Evening Preview for Members on April 22
MiSci is also hosting a special free evening preview for those with MiSci memberships on Thursday, April 22. Members will catch a special showing in MiSci’s 4D theater and explore the sky through a telescope. Pre-registration is strongly recommended.
Reserve preview and general admission tickets at www.mi-sci.org. MiSci is located at 5020 John R. Street in Midtown, Detroit and is open from 10 a.m. to 4 p.m., Thursday through Sunday.
Special Activities on April 24
Pop-up Activities Facilitated by MiSci Educators: MiSci will curate all hands-on activities from its collection of NISE Network Earth & Space Toolkit activities. These kits were designed in collaboration with NASA to address the link between science, technology, and society and feature ties to current cutting-edge research.
- Tornado Spin Art – Harness the power of a vortex to create splattering spin art.
- Temperature Mapping – Explore how the Earth reacts to surface heating using natural materials and High-Tec tools, just like NASA scientists.
- Investigating Clouds – Learners can watch isopropyl alcohol vaporized under pressure to create a cloud in an empty pop bottle.
- Sidewalk Solar Scopes – There’s plenty of clouds in the exhibit gallery, but keep your fingers crossed for clear skies outside so visitors can safely gaze at the sun using MiSci’s solar telescope collection to learn about the composition of stars.
Science Stage Show: “Earth from Above”
Join us on the Chrysler Science Stage for a virtual trip to outer space with the help of MiSci’s staff astronomer. We’ll look at the Earth from an outside perspective to talk about weather patterns, changing seasons and learn amazing phenomena like the Coriolis effect.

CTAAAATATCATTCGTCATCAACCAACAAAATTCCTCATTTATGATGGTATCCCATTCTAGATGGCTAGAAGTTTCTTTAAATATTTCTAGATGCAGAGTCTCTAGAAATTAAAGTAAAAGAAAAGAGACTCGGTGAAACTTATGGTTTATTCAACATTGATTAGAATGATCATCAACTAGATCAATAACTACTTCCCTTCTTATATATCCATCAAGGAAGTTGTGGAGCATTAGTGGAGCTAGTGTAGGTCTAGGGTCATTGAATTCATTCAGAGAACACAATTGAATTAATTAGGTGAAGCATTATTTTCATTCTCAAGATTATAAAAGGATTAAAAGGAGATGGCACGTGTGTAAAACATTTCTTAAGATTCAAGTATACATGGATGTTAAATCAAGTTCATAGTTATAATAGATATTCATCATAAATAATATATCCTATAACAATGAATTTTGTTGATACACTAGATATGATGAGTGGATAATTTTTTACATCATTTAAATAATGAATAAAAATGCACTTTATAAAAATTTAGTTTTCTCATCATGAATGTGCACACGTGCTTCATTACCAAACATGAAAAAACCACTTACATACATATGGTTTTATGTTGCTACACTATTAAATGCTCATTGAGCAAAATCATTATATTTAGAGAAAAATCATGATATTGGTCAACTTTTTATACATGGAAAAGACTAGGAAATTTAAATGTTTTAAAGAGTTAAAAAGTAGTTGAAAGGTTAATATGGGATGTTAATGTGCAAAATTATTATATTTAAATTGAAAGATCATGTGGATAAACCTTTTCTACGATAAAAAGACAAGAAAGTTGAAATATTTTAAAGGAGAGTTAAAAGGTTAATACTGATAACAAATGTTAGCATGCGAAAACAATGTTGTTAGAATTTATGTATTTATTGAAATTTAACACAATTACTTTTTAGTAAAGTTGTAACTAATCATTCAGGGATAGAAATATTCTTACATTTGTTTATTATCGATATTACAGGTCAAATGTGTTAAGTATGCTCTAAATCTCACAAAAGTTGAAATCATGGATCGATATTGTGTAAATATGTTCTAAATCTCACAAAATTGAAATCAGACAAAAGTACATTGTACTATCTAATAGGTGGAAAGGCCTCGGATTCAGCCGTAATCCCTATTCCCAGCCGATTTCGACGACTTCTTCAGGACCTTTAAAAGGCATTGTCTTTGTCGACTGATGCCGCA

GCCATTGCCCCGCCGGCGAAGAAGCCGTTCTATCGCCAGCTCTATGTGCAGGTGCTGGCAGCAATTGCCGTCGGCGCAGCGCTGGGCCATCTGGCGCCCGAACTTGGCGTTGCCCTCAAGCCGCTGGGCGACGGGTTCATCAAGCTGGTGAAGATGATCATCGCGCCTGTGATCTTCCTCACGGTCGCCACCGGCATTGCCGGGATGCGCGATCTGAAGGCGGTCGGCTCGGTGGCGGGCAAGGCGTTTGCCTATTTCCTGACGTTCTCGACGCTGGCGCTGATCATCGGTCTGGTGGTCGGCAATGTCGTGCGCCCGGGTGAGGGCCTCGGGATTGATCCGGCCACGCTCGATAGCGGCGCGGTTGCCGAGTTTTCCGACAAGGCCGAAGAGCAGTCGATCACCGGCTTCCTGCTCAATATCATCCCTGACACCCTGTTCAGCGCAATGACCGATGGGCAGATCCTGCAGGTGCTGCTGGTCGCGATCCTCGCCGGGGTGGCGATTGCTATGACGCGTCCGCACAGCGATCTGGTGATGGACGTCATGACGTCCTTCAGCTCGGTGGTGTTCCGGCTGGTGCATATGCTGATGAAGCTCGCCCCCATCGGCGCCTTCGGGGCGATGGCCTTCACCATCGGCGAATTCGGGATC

MiSci will also go LIVE on Facebook periodically throughout the day to show off some of the activities.
Ten Immersive Exhibits to Fascinate Everyone
Tornado uses a large mist generator, fans and a 12-foot structure to produce a large tornado. It is intentionally de-tuned so that random air currents can cause both the creation of a tornado and its temporary cessation. The Tornado is chaotic and unpredictable much of the time, wandering off the source of the mist, slipping out of the grasp of the shearing winds and presents a delightful and ever-changing spectacle.
Aeolian Landscape presents a swirling storm of sand inside a large chamber covered by a Plexiglas top. A knob on the top of the exhibit rotates a sturdy fan set in the chamber’s base. As you turn the fan, the sand inside begins to swirl and accumulate in patterns suggestive of a desert landscape as if seen from high above. Geologists use the term “aeolian” to refer to land formations created by wind, like dunes and snowdrifts. Visitors can change the fan’s direction and notice how the shape of the miniature dunes influences the wind pattern, which affects the formation of the dunes.